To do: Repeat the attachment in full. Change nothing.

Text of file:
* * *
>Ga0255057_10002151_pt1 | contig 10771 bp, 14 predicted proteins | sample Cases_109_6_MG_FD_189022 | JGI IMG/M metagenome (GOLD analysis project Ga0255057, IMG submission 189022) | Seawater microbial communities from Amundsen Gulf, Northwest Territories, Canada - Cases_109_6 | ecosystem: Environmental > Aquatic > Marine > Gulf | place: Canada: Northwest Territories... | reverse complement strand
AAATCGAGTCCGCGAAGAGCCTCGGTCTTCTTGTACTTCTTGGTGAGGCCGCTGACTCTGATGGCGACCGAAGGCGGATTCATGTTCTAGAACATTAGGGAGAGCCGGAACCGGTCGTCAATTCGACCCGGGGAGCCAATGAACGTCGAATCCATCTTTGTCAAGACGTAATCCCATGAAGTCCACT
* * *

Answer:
>Ga0255057_10002151_pt1 | contig 10771 bp, 14 predicted proteins | sample Cases_109_6_MG_FD_189022 | JGI IMG/M metagenome (GOLD analysis project Ga0255057, IMG submission 189022) | Seawater microbial communities from Amundsen Gulf, Northwest Territories, Canada - Cases_109_6 | ecosystem: Environmental > Aquatic > Marine > Gulf | place: Canada: Northwest Territories... | reverse complement strand
AAATCGAGTCCGCGAAGAGCCTCGGTCTTCTTGTACTTCTTGGTGAGGCCGCTGACTCTGATGGCGACCGAAGGCGGATTCATGTTCTAGAACATTAGGGAGAGCCGGAACCGGTCGTCAATTCGACCCGGGGAGCCAATGAACGTCGAATCCATCTTTGTCAAGACGTAATCCCATGAAGTCCACT